Mars won't be as big as 'full moon' on 27 August 2014.Reuters

Sky watchers, who are eagerly waiting to witness a celestial wonder, will be disappointed to know that the appearance of two moons, on Wednesday, 27 August, is a hoax.

"There'll be no such celestial wonder on August 27. It's Saturn and Mars coming adjacent to each other. It surely is a nice sight but for a layman it'll look like another star. Amateur astronomers might be able to make out the difference." The Times of India quoted Pramod Galgali, Joint director of the Jawaharlal Nehru Planetarium in Bangalore.

A message in social media crops up every year about two moons being visible late August. For more than a decade, this particular old hoax resurfaces during the months of July and August. Earlier, it used to spread through emails accompanied by a photo, but has now consumed Whatsapp as well, reported IBN Live.

The hoax says that on this particular day, Mars will appear as large as the full moon.

The message being shared on social media says, "On 27th August 2014 there will be two moon. The whole world is waiting for it. On this day Mars will be very bright and like moon everyone can see it with naked eyes. This day it will be 34.65 M Miles away from earth. On this day do not forget to see this at 12.30 night. Because you will see two moons in the sky. This event will happen again in the year 2287. Please share this with all. Because those who are living now cannot see it second time in the year 2287.."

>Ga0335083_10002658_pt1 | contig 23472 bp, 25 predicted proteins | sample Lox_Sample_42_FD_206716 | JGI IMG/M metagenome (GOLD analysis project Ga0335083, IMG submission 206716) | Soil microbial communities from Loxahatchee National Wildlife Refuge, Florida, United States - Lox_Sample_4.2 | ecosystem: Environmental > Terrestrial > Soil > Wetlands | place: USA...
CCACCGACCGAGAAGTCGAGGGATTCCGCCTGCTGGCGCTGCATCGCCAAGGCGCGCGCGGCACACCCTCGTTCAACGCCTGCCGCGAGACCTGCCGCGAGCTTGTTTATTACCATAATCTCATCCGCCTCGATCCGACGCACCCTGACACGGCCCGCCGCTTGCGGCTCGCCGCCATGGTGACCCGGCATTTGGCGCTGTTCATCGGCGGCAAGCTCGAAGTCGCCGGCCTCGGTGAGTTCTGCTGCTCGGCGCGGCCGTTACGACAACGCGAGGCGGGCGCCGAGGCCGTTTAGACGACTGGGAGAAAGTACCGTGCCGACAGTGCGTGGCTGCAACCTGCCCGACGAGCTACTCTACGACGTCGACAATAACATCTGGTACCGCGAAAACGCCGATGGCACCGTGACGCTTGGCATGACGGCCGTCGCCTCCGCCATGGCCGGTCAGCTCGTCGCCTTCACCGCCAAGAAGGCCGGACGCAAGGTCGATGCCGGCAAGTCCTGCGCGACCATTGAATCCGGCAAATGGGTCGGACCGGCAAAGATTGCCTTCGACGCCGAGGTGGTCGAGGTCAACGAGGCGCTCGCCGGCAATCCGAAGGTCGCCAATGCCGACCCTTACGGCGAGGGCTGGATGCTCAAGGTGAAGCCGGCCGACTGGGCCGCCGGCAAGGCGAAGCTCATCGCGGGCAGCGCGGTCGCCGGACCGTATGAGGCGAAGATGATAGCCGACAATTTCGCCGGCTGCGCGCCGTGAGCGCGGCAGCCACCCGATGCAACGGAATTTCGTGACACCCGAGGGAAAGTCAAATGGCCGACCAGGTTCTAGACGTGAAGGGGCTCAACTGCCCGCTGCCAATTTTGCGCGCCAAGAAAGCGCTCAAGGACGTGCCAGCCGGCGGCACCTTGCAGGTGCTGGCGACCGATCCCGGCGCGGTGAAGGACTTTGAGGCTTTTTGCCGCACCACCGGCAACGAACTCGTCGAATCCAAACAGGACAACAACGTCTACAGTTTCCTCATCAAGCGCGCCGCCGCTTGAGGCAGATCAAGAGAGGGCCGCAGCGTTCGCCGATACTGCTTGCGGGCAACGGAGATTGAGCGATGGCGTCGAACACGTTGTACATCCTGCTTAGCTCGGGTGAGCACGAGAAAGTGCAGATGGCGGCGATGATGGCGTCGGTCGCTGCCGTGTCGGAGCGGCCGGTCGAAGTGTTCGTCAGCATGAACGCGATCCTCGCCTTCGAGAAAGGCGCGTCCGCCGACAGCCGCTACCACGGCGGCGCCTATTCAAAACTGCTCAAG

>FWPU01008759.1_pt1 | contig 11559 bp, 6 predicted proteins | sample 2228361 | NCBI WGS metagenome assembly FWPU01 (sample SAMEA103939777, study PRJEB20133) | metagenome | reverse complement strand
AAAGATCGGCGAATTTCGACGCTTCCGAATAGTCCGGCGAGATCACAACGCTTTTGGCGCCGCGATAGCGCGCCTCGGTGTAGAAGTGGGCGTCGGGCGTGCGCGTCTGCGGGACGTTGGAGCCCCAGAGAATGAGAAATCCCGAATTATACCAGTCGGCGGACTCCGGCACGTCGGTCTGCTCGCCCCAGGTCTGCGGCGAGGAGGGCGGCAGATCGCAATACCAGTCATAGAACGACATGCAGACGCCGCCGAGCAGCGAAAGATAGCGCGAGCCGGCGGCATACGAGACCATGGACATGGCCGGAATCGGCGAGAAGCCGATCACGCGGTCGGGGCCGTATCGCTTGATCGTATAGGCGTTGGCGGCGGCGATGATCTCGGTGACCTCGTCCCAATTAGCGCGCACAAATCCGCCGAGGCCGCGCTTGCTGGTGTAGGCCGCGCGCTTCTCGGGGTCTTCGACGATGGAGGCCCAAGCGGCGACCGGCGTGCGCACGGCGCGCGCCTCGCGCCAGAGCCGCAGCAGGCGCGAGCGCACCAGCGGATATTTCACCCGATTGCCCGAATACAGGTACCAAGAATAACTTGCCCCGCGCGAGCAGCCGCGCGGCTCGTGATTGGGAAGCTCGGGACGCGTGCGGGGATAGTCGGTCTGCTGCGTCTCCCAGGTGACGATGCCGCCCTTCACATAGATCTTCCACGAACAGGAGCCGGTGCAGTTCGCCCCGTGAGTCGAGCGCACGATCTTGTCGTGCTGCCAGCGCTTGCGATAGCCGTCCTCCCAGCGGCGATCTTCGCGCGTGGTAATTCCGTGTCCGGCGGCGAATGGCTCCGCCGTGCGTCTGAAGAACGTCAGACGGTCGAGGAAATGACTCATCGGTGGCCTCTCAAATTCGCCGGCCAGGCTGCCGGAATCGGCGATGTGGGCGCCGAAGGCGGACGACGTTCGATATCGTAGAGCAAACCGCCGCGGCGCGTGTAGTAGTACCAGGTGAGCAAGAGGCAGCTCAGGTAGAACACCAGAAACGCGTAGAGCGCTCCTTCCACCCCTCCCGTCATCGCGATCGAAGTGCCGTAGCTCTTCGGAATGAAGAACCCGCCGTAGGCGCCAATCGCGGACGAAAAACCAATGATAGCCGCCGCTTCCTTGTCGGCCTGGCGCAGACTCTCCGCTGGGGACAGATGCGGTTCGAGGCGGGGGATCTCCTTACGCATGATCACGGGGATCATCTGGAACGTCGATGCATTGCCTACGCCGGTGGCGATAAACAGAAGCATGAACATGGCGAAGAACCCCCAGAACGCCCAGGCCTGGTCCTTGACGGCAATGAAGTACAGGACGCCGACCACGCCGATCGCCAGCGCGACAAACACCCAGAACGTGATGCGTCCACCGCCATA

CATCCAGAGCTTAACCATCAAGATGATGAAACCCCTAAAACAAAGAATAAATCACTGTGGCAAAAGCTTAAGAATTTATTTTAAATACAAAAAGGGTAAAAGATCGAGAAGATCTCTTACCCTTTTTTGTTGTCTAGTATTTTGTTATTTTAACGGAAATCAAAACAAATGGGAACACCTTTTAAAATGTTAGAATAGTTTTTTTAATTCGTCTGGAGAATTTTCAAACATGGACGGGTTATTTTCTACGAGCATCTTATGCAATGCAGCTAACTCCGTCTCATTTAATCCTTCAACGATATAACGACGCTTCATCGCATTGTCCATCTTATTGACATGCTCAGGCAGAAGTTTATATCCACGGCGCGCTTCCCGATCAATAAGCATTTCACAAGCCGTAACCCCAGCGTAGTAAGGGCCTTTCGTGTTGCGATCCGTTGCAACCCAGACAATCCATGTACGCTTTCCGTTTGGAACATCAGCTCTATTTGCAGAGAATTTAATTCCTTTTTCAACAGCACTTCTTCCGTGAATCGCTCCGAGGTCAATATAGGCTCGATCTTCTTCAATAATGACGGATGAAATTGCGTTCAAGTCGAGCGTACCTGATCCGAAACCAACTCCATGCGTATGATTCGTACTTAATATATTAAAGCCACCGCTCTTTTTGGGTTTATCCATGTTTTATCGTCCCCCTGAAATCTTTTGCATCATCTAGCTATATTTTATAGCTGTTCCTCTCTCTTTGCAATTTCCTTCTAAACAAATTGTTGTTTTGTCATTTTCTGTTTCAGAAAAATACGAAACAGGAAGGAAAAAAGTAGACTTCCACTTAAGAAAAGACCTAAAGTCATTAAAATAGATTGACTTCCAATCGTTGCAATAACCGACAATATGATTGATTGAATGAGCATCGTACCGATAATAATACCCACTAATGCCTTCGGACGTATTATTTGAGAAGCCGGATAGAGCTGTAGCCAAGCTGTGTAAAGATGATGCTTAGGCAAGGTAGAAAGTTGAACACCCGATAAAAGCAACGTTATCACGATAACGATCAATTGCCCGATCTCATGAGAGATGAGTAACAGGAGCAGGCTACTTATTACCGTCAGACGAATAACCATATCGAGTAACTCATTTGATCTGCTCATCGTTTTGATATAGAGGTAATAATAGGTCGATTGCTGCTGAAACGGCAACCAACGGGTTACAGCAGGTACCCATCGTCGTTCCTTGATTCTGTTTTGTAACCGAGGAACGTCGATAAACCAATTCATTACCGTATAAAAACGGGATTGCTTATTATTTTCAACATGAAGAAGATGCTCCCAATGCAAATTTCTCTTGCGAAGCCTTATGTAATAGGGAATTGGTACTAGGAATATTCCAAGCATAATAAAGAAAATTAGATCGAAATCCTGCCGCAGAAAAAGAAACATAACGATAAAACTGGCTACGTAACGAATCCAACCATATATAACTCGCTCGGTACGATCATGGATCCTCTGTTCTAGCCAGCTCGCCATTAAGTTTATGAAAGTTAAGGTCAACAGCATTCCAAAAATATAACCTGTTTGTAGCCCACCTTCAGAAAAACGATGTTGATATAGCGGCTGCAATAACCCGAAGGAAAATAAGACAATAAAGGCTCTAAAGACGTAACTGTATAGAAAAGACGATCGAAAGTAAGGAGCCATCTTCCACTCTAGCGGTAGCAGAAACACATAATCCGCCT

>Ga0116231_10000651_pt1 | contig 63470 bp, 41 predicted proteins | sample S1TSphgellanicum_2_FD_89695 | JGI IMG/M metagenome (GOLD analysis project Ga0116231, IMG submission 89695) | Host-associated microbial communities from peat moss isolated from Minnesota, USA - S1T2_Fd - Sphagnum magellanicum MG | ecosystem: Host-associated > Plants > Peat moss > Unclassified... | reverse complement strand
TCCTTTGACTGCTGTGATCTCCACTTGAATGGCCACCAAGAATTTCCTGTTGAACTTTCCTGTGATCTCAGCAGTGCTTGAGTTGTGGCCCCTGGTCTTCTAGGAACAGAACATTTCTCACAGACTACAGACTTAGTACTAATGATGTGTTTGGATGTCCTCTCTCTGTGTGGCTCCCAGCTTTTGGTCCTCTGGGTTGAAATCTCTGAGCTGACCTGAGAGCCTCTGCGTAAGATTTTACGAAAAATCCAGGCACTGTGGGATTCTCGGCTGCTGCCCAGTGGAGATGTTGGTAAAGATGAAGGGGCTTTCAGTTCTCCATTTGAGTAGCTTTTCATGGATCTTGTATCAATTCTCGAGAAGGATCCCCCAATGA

One of the photos below has been circulating explaining Mars and Moon will appear as "double moon" on 27 August. 

The first message surfaced in 2003 when Mars was at its closest proximity with Earth after about 60,000 years, and since then a similar message has been reviving every summer, the only noticable change being the date.

Back in 2005, NASA had exposed the fake nature of the hoax and so did some of the other astronomical websites.

Mars can never appear as big as a full moon as seen from Earth. Moreover, the Moon will not be full on 27 August 2014, though, a fine crescent can be spotted in the west after sunset, explained Deborah Byrd from Earth Sky.

"Mars will not be at its brightest or closest in August of 2014, or at any time in 2014. In 2014, Mars is closest to Earth on 8 April, but it won't be as close this year as in some years," Byrd added.

Further, even if Mars reaches its shortest distance from Earth, it can only be viewed as a bright spot and in no way could be close to the size of the Moon when viewed from Earth.

However, on 9 September, sky gazers can have the spectacular view of the next full moon, which will be the last super moon of the year 2014.